A Quick Look at the Beginnings of Online Education

#elearning #elearning history #Online Education #online education history

Erica Caramol

Online Education History

Believe it or not, e-learning first got its start back in the 1960s at the University of Illinois at Urbana-Champagne, where students and teachers were able to interact with each other, and teachers were able to track their students’ progress throughout the term. Of course, back then, not everyone had access to a computer; why would you want to, since the average computer took up enough space to squeeze you out of your living room, and then some!

In the 70s and 80s, as computers became smaller and more accessible, schools began to utilize electronically assisted learning techniques. Online education, however, didn’t truly come into its own until the 1990s, when schools like the University of Phoenix started offering full academic degree programs online. Phoenix was one of the first schools to pioneer distance learning, with thousands of students completing coursework online, and earning degrees without ever having to step foot in a classroom.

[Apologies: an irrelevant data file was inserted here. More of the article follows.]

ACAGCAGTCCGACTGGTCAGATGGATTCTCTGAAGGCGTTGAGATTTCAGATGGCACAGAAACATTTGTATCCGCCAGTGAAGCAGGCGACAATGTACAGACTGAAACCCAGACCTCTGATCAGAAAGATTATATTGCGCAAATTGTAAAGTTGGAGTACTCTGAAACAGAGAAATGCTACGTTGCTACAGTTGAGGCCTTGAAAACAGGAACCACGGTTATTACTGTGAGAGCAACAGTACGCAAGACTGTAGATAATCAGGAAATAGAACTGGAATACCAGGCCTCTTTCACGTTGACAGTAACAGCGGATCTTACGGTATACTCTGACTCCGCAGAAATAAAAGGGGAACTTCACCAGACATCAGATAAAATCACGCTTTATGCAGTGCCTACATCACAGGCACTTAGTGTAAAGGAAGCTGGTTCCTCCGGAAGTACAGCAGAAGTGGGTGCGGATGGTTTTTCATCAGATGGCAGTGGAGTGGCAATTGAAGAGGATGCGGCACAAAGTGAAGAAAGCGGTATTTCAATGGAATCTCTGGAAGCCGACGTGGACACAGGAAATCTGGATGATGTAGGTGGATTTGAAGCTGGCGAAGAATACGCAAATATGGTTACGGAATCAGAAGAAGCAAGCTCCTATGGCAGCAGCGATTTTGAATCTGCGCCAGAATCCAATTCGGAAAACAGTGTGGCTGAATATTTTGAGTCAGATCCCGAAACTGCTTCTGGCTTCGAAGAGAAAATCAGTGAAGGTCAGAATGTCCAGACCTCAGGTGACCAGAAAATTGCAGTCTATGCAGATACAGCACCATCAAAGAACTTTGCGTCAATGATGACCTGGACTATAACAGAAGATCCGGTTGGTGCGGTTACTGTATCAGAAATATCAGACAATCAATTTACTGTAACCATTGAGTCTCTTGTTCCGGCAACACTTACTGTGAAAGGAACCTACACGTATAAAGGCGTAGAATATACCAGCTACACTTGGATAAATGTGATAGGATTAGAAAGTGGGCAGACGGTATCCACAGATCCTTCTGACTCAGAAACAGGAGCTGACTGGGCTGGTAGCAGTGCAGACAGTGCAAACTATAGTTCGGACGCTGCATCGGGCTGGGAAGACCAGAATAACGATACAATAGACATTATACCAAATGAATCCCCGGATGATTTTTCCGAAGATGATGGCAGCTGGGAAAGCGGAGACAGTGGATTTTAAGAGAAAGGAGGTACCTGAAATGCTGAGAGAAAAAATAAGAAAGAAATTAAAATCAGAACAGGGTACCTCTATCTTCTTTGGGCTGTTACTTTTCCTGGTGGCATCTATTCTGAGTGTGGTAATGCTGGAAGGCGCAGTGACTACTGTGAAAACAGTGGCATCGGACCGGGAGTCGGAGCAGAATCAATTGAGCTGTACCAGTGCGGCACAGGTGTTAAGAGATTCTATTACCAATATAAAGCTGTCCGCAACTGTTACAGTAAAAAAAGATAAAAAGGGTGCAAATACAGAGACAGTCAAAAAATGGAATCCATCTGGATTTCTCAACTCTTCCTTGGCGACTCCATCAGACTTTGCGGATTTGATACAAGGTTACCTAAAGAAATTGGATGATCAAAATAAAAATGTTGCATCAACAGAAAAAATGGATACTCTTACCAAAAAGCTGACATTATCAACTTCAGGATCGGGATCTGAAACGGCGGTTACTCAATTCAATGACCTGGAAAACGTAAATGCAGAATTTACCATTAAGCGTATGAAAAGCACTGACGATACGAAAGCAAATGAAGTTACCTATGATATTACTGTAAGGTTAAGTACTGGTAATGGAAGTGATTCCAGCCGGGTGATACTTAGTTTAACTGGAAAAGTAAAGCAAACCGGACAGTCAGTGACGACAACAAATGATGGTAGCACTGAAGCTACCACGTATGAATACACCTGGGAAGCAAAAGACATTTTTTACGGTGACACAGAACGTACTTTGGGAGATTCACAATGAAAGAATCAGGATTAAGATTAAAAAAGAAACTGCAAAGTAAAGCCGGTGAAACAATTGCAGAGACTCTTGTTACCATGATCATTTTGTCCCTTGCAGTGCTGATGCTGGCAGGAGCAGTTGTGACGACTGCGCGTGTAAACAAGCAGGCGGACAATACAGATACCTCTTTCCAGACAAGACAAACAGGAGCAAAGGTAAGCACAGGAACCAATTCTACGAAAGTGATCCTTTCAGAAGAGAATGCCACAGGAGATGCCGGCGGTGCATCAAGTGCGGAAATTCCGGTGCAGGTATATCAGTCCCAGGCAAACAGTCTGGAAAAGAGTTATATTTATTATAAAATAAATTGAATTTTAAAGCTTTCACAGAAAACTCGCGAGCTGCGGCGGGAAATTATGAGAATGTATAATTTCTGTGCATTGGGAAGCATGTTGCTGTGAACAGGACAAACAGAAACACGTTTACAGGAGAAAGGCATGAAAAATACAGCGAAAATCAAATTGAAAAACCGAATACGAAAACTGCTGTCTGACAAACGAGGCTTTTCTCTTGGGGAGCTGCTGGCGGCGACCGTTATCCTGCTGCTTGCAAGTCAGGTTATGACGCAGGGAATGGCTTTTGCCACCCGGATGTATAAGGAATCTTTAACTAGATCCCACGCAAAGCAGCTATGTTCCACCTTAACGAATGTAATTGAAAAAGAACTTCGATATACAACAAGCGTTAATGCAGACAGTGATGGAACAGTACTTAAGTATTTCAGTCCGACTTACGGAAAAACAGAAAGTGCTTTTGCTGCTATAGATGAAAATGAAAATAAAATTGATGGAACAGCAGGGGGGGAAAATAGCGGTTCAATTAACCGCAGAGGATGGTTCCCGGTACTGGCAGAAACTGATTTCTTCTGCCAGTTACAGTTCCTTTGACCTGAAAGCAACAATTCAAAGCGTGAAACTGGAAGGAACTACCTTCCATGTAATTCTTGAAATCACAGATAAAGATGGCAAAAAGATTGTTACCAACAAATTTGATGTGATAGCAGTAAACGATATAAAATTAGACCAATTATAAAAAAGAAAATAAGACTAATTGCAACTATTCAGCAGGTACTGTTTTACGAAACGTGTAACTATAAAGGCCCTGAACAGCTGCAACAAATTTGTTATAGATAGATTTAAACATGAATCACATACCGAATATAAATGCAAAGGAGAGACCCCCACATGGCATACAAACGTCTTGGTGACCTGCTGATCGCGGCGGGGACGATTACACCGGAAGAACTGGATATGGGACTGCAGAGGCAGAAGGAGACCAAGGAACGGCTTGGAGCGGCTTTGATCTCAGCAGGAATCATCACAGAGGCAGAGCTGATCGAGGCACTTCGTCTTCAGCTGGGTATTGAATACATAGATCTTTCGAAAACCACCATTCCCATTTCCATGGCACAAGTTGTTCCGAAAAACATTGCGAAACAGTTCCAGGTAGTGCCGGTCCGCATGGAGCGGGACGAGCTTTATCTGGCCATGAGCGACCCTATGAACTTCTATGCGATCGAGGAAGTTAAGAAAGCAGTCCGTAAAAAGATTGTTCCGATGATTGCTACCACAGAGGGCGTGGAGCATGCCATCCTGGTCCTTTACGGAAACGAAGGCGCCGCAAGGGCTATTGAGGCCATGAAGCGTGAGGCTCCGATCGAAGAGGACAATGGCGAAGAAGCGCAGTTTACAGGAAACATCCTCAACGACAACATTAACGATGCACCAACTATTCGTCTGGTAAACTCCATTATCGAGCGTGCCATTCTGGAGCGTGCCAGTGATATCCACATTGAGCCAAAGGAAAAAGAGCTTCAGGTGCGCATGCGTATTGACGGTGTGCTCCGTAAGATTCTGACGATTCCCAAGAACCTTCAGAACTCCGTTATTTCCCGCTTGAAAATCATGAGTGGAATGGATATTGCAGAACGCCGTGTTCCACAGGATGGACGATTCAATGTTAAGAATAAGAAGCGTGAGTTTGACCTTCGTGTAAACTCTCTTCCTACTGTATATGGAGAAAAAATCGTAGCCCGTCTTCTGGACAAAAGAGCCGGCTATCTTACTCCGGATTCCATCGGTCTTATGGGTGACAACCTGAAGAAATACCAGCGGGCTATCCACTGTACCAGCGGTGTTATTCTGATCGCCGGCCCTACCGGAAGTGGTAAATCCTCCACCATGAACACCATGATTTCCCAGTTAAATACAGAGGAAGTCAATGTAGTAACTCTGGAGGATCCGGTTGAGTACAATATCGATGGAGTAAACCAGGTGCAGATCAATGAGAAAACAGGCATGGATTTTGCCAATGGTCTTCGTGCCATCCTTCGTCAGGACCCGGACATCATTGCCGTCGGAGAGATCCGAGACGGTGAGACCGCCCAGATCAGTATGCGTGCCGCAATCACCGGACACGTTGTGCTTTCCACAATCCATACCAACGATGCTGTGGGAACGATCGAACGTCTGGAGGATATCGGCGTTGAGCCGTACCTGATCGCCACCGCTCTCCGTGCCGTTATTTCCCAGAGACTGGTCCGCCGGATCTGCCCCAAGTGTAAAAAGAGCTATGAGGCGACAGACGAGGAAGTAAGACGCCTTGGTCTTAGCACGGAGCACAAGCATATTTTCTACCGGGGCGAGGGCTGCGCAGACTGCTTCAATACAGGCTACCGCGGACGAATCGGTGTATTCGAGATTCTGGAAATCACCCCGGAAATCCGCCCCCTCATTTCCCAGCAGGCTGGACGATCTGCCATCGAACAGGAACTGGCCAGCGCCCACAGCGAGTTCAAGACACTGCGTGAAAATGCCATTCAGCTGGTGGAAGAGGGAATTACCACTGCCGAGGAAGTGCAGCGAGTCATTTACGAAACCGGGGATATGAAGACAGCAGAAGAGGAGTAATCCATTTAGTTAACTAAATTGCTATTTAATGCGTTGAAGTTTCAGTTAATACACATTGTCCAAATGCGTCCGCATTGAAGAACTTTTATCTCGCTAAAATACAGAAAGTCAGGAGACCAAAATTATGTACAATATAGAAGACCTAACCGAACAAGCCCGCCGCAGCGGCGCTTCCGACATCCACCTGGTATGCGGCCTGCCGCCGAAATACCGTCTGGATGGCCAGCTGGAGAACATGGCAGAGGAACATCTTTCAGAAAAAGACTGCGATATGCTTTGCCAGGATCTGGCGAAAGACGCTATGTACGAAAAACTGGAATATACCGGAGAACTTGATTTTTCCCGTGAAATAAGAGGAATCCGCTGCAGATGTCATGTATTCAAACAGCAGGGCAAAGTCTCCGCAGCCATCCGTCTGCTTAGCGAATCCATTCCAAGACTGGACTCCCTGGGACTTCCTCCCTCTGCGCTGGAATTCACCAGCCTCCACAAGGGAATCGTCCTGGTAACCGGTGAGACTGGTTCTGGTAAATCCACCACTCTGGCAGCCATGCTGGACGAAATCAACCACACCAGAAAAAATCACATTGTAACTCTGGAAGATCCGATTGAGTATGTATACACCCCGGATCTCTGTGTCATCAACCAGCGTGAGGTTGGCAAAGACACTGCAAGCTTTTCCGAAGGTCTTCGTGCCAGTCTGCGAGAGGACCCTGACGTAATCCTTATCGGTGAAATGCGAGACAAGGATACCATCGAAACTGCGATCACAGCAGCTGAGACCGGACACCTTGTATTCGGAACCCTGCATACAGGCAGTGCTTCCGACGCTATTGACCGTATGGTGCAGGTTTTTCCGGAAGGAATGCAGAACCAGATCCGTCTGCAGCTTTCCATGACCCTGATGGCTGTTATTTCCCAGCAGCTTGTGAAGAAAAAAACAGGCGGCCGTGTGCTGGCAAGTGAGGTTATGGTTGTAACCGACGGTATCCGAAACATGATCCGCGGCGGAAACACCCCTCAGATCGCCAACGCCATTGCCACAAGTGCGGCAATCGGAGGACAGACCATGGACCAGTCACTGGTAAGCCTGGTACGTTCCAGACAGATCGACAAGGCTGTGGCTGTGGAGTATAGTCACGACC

Today, online learning and training is gradually gaining a reputation as a legitimate alternative to traditional classroom learning. Schools from kindergarten all the way through grade 12 are giving students the opportunity to learn in a “virtual” classroom, providing more engagement to the students, and less of the boring down time that hinders them in a traditional classroom. Getting kids used to online learning at a young age prepares them for a higher learning experience in which they will more than likely earn some, if not all of their credits in an electronic learning setting. As a matter of fact, more than 6.1 million students took at least one online course in 2010. Other benefits include ease of access to materials, and more affordable degree programs than those offered in the traditional academic setting.

Let’s not forget that the e-learning phenomenon has proved invaluable in the workplace as well. Before learning and training went electronic, companies spent fortunes on training seminars and travel costs to get employees up to speed on the latest information they needed to do their jobs. Now, all that’s needed is a high-speed Internet connection, and employees can get their training without having to endure boring seminars and time away from their desks.

As technology continues to evolve, e-learning becomes a win-win for anyone who needs on-the-job training, mature students who want to go back to school, but are struggling to make ends meet, and younger students who need to be prepared to compete in a global workforce. No matter what your needs, e-learning meets them.

Now is not the time to fear technology; now is the time to learn from it!

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